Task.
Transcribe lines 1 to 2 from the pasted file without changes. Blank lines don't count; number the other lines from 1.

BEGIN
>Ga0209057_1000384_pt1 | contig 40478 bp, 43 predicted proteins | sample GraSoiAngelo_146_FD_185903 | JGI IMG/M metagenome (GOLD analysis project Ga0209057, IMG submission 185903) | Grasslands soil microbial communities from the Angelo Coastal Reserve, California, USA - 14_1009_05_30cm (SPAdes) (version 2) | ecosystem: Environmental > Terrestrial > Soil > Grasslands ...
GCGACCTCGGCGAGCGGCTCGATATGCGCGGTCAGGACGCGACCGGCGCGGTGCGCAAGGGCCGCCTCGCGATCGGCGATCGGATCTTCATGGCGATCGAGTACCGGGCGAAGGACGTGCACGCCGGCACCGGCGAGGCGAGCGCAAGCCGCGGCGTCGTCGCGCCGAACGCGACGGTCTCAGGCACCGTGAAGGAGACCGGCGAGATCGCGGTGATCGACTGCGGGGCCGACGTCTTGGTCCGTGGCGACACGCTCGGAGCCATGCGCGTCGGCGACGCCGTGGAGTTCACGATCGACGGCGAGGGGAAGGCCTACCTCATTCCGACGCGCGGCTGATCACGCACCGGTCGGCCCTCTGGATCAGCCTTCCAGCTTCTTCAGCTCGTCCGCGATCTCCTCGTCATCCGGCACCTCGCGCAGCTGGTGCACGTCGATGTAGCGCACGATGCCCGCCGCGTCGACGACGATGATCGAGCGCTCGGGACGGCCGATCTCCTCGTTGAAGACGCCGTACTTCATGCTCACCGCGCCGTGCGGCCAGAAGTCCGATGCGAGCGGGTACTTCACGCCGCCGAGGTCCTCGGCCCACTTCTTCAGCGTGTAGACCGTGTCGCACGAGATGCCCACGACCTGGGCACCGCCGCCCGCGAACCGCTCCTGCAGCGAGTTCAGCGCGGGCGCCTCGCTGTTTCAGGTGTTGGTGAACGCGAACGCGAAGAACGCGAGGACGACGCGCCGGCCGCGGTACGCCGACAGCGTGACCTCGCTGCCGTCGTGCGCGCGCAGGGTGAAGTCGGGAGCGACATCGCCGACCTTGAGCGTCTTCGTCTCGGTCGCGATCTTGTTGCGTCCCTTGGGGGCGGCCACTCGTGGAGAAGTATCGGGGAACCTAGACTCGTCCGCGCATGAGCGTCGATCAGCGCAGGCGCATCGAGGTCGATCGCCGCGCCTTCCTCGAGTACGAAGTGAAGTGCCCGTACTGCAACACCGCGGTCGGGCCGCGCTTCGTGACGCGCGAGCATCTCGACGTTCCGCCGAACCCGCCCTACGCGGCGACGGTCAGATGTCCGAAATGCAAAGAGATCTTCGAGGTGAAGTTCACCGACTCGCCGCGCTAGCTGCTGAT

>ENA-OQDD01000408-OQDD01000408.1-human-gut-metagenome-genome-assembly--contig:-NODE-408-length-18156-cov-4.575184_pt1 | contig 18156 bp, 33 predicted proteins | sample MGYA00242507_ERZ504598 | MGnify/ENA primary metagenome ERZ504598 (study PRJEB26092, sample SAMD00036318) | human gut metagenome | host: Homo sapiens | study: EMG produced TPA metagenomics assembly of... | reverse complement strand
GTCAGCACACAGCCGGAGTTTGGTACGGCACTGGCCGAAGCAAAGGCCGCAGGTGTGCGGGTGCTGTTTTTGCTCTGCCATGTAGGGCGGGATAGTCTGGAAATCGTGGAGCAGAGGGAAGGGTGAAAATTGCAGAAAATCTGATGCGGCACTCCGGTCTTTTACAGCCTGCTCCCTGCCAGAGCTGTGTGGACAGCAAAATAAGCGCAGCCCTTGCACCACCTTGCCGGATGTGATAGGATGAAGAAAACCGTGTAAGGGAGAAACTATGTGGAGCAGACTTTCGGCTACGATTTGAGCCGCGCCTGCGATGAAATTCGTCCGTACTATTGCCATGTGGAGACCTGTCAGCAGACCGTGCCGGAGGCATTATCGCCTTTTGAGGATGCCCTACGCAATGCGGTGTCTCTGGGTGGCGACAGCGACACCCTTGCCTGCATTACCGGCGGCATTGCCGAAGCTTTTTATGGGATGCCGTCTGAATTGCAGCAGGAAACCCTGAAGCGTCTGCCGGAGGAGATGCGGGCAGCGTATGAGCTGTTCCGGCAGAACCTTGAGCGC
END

>Ga0209057_1000384_pt1 | contig 40478 bp, 43 predicted proteins | sample GraSoiAngelo_146_FD_185903 | JGI IMG/M metagenome (GOLD analysis project Ga0209057, IMG submission 185903) | Grasslands soil microbial communities from the Angelo Coastal Reserve, California, USA - 14_1009_05_30cm (SPAdes) (version 2) | ecosystem: Environmental > Terrestrial > Soil > Grasslands ...
GCGACCTCGGCGAGCGGCTCGATATGCGCGGTCAGGACGCGACCGGCGCGGTGCGCAAGGGCCGCCTCGCGATCGGCGATCGGATCTTCATGGCGATCGAGTACCGGGCGAAGGACGTGCACGCCGGCACCGGCGAGGCGAGCGCAAGCCGCGGCGTCGTCGCGCCGAACGCGACGGTCTCAGGCACCGTGAAGGAGACCGGCGAGATCGCGGTGATCGACTGCGGGGCCGACGTCTTGGTCCGTGGCGACACGCTCGGAGCCATGCGCGTCGGCGACGCCGTGGAGTTCACGATCGACGGCGAGGGGAAGGCCTACCTCATTCCGACGCGCGGCTGATCACGCACCGGTCGGCCCTCTGGATCAGCCTTCCAGCTTCTTCAGCTCGTCCGCGATCTCCTCGTCATCCGGCACCTCGCGCAGCTGGTGCACGTCGATGTAGCGCACGATGCCCGCCGCGTCGACGACGATGATCGAGCGCTCGGGACGGCCGATCTCCTCGTTGAAGACGCCGTACTTCATGCTCACCGCGCCGTGCGGCCAGAAGTCCGATGCGAGCGGGTACTTCACGCCGCCGAGGTCCTCGGCCCACTTCTTCAGCGTGTAGACCGTGTCGCACGAGATGCCCACGACCTGGGCACCGCCGCCCGCGAACCGCTCCTGCAGCGAGTTCAGCGCGGGCGCCTCGCTGTTTCAGGTGTTGGTGAACGCGAACGCGAAGAACGCGAGGACGACGCGCCGGCCGCGGTACGCCGACAGCGTGACCTCGCTGCCGTCGTGCGCGCGCAGGGTGAAGTCGGGAGCGACATCGCCGACCTTGAGCGTCTTCGTCTCGGTCGCGATCTTGTTGCGTCCCTTGGGGGCGGCCACTCGTGGAGAAGTATCGGGGAACCTAGACTCGTCCGCGCATGAGCGTCGATCAGCGCAGGCGCATCGAGGTCGATCGCCGCGCCTTCCTCGAGTACGAAGTGAAGTGCCCGTACTGCAACACCGCGGTCGGGCCGCGCTTCGTGACGCGCGAGCATCTCGACGTTCCGCCGAACCCGCCCTACGCGGCGACGGTCAGATGTCCGAAATGCAAAGAGATCTTCGAGGTGAAGTTCACCGACTCGCCGCGCTAGCTGCTGAT